• We shouldn't teach great books; we should teach a love of reading. Knowing the contents of a few works of literature is a trivial achievement. Being inclined to go on reading is a great achievement

    B.F. Skinner
  • The only geniuses produced by the chaos of society are those who do something about it. Chaos breeds geniuses. It offers a man something to be a genius about

    B.F. Skinner
  • The real question is not whether machines think but whether men do. The mystery which surrounds a thinking machine already surrounds a thinking man

    B.F. Skinner
  • The majority of people don't want to plan. They want to be free of the responsibility of planning. What they ask for is merely some assurance that they will be decently provided for. The rest is a day-to-day enjoyment of life. That's the explanation for your Father Divines; people naturally flock to anyone they can trust for the necessities of life... They are the backbone of a community--solid, trust-worthy, essential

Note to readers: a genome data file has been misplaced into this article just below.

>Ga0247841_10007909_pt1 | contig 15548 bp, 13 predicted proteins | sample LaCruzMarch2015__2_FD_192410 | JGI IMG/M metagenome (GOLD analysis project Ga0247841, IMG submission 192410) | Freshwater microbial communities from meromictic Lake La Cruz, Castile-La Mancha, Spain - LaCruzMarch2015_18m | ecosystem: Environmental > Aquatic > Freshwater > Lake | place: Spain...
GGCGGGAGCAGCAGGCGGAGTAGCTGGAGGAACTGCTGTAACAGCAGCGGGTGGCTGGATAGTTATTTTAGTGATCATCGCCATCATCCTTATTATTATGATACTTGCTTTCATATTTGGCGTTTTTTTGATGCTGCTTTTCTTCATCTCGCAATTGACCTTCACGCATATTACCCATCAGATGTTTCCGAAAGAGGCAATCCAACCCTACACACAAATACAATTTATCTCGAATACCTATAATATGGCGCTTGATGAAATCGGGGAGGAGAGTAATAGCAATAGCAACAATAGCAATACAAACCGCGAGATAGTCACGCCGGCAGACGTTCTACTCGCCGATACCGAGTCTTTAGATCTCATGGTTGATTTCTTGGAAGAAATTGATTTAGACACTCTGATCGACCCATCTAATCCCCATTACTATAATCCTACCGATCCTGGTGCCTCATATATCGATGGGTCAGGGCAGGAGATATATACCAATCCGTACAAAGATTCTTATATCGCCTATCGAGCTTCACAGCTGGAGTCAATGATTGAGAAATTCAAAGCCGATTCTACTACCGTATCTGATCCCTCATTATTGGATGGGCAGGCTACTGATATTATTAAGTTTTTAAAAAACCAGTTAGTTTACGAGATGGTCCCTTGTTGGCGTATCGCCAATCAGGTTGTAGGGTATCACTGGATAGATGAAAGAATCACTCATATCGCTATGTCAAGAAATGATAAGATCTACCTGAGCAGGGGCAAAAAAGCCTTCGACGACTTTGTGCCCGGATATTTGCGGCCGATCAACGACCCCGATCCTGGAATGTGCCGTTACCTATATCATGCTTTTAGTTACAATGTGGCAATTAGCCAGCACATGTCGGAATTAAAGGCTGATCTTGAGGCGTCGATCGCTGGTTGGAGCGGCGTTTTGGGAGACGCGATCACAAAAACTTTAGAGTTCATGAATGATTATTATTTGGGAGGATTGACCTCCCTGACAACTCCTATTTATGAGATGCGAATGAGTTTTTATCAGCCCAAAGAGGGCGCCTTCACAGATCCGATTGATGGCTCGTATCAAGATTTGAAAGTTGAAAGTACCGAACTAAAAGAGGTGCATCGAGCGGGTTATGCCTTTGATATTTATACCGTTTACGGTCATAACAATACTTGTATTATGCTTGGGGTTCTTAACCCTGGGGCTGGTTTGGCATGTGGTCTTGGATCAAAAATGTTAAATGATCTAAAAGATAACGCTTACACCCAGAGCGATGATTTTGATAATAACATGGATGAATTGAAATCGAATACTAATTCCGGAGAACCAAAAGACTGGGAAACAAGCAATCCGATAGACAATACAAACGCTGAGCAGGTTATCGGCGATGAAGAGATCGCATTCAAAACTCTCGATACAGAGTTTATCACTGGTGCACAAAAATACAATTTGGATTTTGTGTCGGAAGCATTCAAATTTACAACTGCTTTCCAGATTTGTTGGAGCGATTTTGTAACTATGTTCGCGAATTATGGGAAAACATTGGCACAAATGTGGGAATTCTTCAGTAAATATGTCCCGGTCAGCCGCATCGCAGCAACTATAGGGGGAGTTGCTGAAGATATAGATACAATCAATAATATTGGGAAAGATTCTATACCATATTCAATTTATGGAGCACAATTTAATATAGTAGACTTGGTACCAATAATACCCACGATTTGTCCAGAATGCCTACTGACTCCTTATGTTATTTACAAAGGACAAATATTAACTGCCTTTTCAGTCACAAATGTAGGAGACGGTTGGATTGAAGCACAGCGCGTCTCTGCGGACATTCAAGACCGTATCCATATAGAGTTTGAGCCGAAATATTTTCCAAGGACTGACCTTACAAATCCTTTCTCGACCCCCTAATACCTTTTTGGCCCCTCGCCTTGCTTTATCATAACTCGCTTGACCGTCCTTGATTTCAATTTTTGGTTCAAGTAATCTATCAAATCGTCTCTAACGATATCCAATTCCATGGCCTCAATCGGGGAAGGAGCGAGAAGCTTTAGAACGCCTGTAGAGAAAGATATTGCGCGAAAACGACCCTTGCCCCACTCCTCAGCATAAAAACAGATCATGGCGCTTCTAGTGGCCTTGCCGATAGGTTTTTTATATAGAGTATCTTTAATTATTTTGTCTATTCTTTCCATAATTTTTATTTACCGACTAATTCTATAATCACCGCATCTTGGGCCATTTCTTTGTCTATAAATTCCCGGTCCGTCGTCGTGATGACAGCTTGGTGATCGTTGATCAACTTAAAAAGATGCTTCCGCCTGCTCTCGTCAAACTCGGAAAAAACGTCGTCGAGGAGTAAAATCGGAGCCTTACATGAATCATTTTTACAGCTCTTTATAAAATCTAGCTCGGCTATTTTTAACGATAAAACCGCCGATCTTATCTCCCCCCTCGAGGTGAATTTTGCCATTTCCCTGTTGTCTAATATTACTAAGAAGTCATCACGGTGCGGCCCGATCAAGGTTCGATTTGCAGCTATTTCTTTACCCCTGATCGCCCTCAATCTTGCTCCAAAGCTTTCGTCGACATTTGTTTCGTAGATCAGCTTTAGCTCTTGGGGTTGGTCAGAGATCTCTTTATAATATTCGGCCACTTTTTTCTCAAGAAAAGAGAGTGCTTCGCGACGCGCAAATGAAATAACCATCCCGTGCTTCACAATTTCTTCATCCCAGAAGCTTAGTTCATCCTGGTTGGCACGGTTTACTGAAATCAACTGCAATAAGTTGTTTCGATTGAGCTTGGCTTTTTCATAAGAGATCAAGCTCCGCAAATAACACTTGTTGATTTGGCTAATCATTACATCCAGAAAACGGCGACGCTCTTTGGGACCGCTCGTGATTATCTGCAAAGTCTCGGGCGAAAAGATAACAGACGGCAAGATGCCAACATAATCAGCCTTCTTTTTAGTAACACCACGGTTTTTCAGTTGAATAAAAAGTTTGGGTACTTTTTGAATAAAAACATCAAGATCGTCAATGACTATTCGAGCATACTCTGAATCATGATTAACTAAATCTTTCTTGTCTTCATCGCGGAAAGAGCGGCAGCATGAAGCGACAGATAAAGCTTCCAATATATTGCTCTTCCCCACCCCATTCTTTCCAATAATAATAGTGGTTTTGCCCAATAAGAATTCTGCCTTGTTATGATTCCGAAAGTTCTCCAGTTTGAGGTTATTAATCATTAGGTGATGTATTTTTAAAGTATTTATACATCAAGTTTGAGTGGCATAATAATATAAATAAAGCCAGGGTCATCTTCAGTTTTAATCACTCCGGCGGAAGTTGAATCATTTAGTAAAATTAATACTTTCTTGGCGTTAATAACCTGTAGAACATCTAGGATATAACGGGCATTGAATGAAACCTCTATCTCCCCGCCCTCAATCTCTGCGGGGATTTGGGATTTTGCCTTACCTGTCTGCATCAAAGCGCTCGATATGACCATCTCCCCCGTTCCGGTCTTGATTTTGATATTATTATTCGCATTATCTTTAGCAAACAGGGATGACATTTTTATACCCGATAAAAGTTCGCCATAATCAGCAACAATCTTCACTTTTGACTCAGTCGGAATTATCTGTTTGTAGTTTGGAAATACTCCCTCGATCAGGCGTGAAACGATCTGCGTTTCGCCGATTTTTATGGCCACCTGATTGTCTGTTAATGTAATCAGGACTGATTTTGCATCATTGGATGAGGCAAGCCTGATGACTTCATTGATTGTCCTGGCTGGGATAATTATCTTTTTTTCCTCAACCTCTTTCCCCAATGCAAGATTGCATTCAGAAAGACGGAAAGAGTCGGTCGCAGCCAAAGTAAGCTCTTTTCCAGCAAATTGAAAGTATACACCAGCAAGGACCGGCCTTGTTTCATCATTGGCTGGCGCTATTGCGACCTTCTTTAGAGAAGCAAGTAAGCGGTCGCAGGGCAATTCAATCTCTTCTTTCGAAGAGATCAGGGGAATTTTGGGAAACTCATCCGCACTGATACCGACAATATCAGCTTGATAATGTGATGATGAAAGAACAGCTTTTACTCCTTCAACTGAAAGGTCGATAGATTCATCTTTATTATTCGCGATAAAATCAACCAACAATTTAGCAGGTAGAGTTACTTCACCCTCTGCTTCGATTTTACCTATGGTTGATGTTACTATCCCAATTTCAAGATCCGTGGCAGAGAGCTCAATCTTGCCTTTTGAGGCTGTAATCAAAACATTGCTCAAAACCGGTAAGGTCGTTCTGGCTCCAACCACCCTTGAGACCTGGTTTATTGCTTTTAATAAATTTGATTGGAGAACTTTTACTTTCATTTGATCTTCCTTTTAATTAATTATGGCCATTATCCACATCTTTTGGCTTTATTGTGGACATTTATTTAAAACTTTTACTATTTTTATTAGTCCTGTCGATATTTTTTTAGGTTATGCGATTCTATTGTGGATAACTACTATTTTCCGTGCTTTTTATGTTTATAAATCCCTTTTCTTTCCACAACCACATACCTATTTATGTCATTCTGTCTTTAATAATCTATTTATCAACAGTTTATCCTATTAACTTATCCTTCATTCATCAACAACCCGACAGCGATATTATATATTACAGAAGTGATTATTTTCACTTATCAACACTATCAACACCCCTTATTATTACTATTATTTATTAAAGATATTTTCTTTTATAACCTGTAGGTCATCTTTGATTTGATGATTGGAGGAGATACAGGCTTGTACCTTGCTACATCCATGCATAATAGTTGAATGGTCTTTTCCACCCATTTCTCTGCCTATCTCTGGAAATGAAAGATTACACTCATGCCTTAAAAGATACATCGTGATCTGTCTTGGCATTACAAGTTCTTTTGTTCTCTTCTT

B.F. Skinner
  • Severe punishment unquestionably has an immediate effect in reducing a tendency to act in a given way. This result is no doubt responsible for its widespread use. We 'instinctively' attack anyone whose behavior displeases us - perhaps not in physical assault, but with criticism, disapproval, blame, or ridicule. Whether or not there is an inherited tendency to do this, the immediate effect of the practice is reinforcing enough to explain its currency. In the long run, however, punishment does not actually eliminate behavior from a repertoire, and its temporary achievement is obtained at tremendous cost in reducing the over-all efficiency and happiness of the group. (p. 190)

    B.F. Skinner
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